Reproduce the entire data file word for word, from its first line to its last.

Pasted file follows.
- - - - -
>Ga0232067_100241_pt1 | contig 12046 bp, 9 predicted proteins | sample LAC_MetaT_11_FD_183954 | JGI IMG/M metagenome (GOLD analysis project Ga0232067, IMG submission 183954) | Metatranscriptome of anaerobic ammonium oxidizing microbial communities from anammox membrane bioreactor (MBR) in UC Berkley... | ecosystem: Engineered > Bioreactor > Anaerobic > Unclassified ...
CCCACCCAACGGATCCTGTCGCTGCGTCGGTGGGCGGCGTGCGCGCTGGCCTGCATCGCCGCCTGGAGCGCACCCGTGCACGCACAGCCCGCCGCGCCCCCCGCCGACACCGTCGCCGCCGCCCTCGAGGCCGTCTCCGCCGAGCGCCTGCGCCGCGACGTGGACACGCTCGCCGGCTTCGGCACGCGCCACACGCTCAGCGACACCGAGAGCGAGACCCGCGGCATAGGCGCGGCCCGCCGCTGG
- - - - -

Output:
>Ga0232067_100241_pt1 | contig 12046 bp, 9 predicted proteins | sample LAC_MetaT_11_FD_183954 | JGI IMG/M metagenome (GOLD analysis project Ga0232067, IMG submission 183954) | Metatranscriptome of anaerobic ammonium oxidizing microbial communities from anammox membrane bioreactor (MBR) in UC Berkley... | ecosystem: Engineered > Bioreactor > Anaerobic > Unclassified ...
CCCACCCAACGGATCCTGTCGCTGCGTCGGTGGGCGGCGTGCGCGCTGGCCTGCATCGCCGCCTGGAGCGCACCCGTGCACGCACAGCCCGCCGCGCCCCCCGCCGACACCGTCGCCGCCGCCCTCGAGGCCGTCTCCGCCGAGCGCCTGCGCCGCGACGTGGACACGCTCGCCGGCTTCGGCACGCGCCACACGCTCAGCGACACCGAGAGCGAGACCCGCGGCATAGGCGCGGCCCGCCGCTGG